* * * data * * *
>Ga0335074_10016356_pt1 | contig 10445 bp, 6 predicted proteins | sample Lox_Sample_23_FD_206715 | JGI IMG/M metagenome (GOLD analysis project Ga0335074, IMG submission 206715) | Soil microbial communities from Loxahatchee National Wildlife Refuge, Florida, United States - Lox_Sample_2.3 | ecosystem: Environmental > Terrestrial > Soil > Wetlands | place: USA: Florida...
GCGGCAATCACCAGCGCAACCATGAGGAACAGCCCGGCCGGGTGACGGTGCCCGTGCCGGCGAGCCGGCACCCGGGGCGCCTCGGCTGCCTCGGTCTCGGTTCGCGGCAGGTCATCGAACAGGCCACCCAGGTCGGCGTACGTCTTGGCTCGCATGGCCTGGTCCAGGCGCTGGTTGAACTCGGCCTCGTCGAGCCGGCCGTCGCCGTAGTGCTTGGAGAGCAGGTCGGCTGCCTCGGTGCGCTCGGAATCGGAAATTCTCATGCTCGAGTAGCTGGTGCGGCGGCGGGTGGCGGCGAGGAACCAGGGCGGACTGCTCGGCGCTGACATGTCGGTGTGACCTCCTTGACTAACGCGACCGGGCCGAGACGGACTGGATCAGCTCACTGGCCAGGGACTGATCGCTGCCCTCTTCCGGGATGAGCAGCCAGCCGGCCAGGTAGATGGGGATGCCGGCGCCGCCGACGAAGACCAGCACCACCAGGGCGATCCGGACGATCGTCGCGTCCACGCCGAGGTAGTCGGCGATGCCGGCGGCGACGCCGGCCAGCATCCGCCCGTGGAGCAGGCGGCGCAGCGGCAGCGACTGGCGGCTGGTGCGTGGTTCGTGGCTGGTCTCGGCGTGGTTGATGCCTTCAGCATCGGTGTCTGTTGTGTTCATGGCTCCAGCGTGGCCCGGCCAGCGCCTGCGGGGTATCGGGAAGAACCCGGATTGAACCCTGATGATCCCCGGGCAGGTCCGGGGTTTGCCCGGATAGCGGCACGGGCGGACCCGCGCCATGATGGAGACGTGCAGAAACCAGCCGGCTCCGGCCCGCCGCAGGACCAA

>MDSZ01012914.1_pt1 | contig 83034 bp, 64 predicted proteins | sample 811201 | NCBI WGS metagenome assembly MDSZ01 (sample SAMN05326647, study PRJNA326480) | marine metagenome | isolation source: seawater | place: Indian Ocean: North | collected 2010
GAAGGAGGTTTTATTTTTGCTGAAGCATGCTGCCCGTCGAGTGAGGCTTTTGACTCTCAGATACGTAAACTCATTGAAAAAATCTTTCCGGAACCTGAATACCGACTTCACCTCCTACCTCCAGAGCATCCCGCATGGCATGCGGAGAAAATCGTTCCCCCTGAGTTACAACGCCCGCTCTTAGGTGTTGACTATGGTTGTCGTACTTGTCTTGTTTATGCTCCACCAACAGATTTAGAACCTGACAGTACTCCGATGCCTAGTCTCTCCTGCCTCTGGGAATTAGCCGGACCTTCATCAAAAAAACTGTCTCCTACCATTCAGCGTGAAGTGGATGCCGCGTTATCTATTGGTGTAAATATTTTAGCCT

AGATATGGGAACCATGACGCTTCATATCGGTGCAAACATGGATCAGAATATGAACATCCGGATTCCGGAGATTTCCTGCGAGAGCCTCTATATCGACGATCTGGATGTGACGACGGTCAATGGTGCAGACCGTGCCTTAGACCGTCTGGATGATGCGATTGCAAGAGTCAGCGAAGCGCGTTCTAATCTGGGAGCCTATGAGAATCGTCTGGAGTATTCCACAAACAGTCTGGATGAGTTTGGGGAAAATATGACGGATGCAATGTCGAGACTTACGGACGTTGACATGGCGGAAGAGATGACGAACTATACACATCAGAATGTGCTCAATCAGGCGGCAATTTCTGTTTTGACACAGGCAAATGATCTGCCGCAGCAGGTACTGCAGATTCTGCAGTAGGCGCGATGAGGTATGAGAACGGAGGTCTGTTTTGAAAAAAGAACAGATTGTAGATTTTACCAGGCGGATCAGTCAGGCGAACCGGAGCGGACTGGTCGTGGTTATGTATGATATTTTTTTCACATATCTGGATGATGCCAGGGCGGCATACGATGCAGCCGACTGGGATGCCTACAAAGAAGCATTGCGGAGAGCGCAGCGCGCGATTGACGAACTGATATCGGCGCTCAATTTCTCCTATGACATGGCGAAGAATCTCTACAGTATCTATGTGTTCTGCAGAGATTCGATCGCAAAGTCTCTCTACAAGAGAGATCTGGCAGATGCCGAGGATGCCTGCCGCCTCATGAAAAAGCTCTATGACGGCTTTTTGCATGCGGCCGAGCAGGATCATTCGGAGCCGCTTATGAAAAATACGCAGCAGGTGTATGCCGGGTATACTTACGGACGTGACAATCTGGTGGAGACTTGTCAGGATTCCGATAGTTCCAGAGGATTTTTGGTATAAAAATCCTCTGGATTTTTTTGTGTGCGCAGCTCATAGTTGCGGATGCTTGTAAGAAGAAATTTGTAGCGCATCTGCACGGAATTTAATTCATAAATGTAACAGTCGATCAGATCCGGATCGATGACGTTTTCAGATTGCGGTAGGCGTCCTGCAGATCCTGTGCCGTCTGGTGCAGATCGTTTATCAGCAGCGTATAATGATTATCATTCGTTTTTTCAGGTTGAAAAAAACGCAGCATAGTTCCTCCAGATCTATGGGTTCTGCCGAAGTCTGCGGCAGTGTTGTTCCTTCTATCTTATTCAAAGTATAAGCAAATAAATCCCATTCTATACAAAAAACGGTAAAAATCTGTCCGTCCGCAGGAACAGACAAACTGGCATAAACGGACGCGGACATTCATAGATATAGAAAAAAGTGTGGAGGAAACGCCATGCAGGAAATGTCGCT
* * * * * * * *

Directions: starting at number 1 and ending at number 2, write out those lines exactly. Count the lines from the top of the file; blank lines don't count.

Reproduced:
>Ga0335074_10016356_pt1 | contig 10445 bp, 6 predicted proteins | sample Lox_Sample_23_FD_206715 | JGI IMG/M metagenome (GOLD analysis project Ga0335074, IMG submission 206715) | Soil microbial communities from Loxahatchee National Wildlife Refuge, Florida, United States - Lox_Sample_2.3 | ecosystem: Environmental > Terrestrial > Soil > Wetlands | place: USA: Florida...
GCGGCAATCACCAGCGCAACCATGAGGAACAGCCCGGCCGGGTGACGGTGCCCGTGCCGGCGAGCCGGCACCCGGGGCGCCTCGGCTGCCTCGGTCTCGGTTCGCGGCAGGTCATCGAACAGGCCACCCAGGTCGGCGTACGTCTTGGCTCGCATGGCCTGGTCCAGGCGCTGGTTGAACTCGGCCTCGTCGAGCCGGCCGTCGCCGTAGTGCTTGGAGAGCAGGTCGGCTGCCTCGGTGCGCTCGGAATCGGAAATTCTCATGCTCGAGTAGCTGGTGCGGCGGCGGGTGGCGGCGAGGAACCAGGGCGGACTGCTCGGCGCTGACATGTCGGTGTGACCTCCTTGACTAACGCGACCGGGCCGAGACGGACTGGATCAGCTCACTGGCCAGGGACTGATCGCTGCCCTCTTCCGGGATGAGCAGCCAGCCGGCCAGGTAGATGGGGATGCCGGCGCCGCCGACGAAGACCAGCACCACCAGGGCGATCCGGACGATCGTCGCGTCCACGCCGAGGTAGTCGGCGATGCCGGCGGCGACGCCGGCCAGCATCCGCCCGTGGAGCAGGCGGCGCAGCGGCAGCGACTGGCGGCTGGTGCGTGGTTCGTGGCTGGTCTCGGCGTGGTTGATGCCTTCAGCATCGGTGTCTGTTGTGTTCATGGCTCCAGCGTGGCCCGGCCAGCGCCTGCGGGGTATCGGGAAGAACCCGGATTGAACCCTGATGATCCCCGGGCAGGTCCGGGGTTTGCCCGGATAGCGGCACGGGCGGACCCGCGCCATGATGGAGACGTGCAGAAACCAGCCGGCTCCGGCCCGCCGCAGGACCAA